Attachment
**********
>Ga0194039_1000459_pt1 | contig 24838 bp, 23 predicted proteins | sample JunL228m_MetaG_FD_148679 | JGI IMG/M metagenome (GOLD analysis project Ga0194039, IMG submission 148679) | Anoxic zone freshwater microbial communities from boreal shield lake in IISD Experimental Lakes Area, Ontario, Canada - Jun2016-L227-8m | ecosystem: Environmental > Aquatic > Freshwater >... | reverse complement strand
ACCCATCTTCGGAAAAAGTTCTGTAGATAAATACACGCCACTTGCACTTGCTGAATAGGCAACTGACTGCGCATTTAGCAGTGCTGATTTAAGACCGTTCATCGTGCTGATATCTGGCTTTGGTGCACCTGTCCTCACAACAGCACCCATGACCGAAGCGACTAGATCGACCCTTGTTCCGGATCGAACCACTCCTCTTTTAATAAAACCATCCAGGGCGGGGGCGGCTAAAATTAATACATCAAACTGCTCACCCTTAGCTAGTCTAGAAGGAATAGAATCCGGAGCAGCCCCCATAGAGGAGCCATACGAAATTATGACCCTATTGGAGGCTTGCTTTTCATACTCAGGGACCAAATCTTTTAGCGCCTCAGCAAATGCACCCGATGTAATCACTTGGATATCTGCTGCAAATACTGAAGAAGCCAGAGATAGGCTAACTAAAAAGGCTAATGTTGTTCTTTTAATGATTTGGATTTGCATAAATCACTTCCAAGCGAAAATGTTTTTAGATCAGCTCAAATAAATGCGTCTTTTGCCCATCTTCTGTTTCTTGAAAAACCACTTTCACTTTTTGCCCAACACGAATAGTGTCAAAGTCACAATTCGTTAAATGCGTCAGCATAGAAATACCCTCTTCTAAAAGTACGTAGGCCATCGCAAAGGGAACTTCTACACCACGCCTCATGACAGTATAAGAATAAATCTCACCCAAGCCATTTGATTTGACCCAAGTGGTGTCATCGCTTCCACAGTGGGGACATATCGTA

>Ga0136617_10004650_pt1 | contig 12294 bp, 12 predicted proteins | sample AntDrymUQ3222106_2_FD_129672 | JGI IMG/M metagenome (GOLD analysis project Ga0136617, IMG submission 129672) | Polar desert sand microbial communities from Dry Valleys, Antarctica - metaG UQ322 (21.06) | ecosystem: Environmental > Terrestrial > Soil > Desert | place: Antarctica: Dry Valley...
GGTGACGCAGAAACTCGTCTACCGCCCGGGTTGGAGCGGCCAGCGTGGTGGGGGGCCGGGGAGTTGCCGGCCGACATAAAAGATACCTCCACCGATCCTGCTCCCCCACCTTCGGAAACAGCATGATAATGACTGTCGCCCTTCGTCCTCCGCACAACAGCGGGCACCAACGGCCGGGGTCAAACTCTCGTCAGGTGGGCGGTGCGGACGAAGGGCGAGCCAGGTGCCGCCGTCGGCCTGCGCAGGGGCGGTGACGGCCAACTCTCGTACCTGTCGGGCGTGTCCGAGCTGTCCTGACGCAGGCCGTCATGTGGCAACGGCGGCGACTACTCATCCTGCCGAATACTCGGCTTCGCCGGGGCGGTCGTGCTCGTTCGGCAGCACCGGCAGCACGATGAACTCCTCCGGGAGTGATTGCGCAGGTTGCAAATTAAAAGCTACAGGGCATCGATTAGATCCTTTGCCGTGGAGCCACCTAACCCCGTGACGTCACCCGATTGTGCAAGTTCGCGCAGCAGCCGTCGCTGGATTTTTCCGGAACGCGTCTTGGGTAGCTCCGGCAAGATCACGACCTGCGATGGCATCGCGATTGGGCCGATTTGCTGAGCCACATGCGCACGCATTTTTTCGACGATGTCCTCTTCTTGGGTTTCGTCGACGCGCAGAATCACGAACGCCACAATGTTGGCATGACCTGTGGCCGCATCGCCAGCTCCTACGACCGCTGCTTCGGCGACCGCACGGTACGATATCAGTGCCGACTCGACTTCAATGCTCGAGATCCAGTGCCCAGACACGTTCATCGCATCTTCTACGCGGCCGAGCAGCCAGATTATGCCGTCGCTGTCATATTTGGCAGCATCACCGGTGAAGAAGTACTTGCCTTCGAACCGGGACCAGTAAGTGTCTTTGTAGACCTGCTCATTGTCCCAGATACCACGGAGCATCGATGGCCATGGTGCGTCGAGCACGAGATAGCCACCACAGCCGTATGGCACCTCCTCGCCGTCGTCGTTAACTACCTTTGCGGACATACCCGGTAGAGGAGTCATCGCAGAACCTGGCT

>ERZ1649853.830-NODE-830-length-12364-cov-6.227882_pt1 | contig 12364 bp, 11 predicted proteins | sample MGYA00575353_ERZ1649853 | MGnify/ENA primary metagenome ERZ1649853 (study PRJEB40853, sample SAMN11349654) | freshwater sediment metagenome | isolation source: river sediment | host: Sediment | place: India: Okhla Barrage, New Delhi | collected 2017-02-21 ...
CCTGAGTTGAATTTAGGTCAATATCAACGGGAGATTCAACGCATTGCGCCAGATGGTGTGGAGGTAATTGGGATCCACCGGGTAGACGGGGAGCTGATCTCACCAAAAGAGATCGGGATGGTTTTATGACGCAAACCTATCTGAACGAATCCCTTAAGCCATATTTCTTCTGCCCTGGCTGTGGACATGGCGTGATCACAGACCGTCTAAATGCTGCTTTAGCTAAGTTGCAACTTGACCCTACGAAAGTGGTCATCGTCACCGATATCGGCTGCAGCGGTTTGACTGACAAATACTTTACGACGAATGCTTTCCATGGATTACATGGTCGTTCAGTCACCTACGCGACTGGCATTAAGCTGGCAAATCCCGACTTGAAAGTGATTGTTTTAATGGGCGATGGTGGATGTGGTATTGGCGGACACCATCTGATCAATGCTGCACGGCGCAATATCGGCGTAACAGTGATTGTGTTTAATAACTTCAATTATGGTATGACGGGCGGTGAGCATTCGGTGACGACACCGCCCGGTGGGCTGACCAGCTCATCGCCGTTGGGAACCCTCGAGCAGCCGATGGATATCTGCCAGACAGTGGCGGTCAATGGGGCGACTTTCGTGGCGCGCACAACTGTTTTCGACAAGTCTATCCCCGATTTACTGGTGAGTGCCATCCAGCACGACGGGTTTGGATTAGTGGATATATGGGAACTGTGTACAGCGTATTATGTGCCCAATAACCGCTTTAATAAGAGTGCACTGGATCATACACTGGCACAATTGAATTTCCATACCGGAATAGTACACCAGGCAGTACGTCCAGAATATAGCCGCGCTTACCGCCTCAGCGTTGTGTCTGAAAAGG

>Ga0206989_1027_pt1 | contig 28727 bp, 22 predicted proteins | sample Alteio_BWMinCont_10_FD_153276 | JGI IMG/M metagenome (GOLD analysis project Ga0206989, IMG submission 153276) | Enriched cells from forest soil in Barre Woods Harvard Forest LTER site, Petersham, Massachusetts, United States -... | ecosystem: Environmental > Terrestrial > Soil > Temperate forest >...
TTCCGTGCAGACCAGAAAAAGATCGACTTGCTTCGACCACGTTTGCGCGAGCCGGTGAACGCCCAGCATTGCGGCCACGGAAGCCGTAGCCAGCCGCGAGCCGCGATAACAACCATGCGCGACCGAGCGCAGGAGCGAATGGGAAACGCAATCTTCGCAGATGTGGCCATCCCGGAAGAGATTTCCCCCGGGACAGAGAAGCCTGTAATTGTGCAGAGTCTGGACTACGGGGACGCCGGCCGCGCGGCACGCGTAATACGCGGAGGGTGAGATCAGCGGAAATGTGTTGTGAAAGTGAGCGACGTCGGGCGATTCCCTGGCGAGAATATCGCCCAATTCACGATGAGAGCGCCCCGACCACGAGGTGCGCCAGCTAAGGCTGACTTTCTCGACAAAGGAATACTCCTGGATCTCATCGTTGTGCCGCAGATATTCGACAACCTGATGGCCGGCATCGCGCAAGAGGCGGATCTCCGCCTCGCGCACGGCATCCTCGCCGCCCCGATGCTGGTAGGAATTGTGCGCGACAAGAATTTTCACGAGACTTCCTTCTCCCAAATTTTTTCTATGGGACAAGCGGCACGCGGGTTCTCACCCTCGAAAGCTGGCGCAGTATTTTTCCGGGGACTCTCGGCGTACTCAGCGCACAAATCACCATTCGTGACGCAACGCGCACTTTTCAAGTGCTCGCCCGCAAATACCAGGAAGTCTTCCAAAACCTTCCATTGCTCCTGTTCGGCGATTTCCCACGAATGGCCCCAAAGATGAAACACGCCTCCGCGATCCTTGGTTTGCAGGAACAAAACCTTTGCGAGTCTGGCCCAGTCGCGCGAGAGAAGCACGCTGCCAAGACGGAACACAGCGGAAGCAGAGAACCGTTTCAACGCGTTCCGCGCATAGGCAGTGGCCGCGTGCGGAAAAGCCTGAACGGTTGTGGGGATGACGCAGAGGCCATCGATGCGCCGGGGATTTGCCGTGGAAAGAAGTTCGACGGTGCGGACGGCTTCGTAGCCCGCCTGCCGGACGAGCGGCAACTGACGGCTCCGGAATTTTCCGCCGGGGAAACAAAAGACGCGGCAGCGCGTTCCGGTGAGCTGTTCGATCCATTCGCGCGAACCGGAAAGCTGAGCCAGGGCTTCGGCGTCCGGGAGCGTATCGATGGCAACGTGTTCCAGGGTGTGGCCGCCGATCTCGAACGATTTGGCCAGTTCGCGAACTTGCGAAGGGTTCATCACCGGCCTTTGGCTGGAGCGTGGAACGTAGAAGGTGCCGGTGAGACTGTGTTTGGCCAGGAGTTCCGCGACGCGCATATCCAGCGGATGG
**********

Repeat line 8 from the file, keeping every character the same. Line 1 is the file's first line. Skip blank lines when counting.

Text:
TTCCGTGCAGACCAGAAAAAGATCGACTTGCTTCGACCACGTTTGCGCGAGCCGGTGAACGCCCAGCATTGCGGCCACGGAAGCCGTAGCCAGCCGCGAGCCGCGATAACAACCATGCGCGACCGAGCGCAGGAGCGAATGGGAAACGCAATCTTCGCAGATGTGGCCATCCCGGAAGAGATTTCCCCCGGGACAGAGAAGCCTGTAATTGTGCAGAGTCTGGACTACGGGGACGCCGGCCGCGCGGCACGCGTAATACGCGGAGGGTGAGATCAGCGGAAATGTGTTGTGAAAGTGAGCGACGTCGGGCGATTCCCTGGCGAGAATATCGCCCAATTCACGATGAGAGCGCCCCGACCACGAGGTGCGCCAGCTAAGGCTGACTTTCTCGACAAAGGAATACTCCTGGATCTCATCGTTGTGCCGCAGATATTCGACAACCTGATGGCCGGCATCGCGCAAGAGGCGGATCTCCGCCTCGCGCACGGCATCCTCGCCGCCCCGATGCTGGTAGGAATTGTGCGCGACAAGAATTTTCACGAGACTTCCTTCTCCCAAATTTTTTCTATGGGACAAGCGGCACGCGGGTTCTCACCCTCGAAAGCTGGCGCAGTATTTTTCCGGGGACTCTCGGCGTACTCAGCGCACAAATCACCATTCGTGACGCAACGCGCACTTTTCAAGTGCTCGCCCGCAAATACCAGGAAGTCTTCCAAAACCTTCCATTGCTCCTGTTCGGCGATTTCCCACGAATGGCCCCAAAGATGAAACACGCCTCCGCGATCCTTGGTTTGCAGGAACAAAACCTTTGCGAGTCTGGCCCAGTCGCGCGAGAGAAGCACGCTGCCAAGACGGAACACAGCGGAAGCAGAGAACCGTTTCAACGCGTTCCGCGCATAGGCAGTGGCCGCGTGCGGAAAAGCCTGAACGGTTGTGGGGATGACGCAGAGGCCATCGATGCGCCGGGGATTTGCCGTGGAAAGAAGTTCGACGGTGCGGACGGCTTCGTAGCCCGCCTGCCGGACGAGCGGCAACTGACGGCTCCGGAATTTTCCGCCGGGGAAACAAAAGACGCGGCAGCGCGTTCCGGTGAGCTGTTCGATCCATTCGCGCGAACCGGAAAGCTGAGCCAGGGCTTCGGCGTCCGGGAGCGTATCGATGGCAACGTGTTCCAGGGTGTGGCCGCCGATCTCGAACGATTTGGCCAGTTCGCGAACTTGCGAAGGGTTCATCACCGGCCTTTGGCTGGAGCGTGGAACGTAGAAGGTGCCGGTGAGACTGTGTTTGGCCAGGAGTTCCGCGACGCGCATATCCAGCGGATGG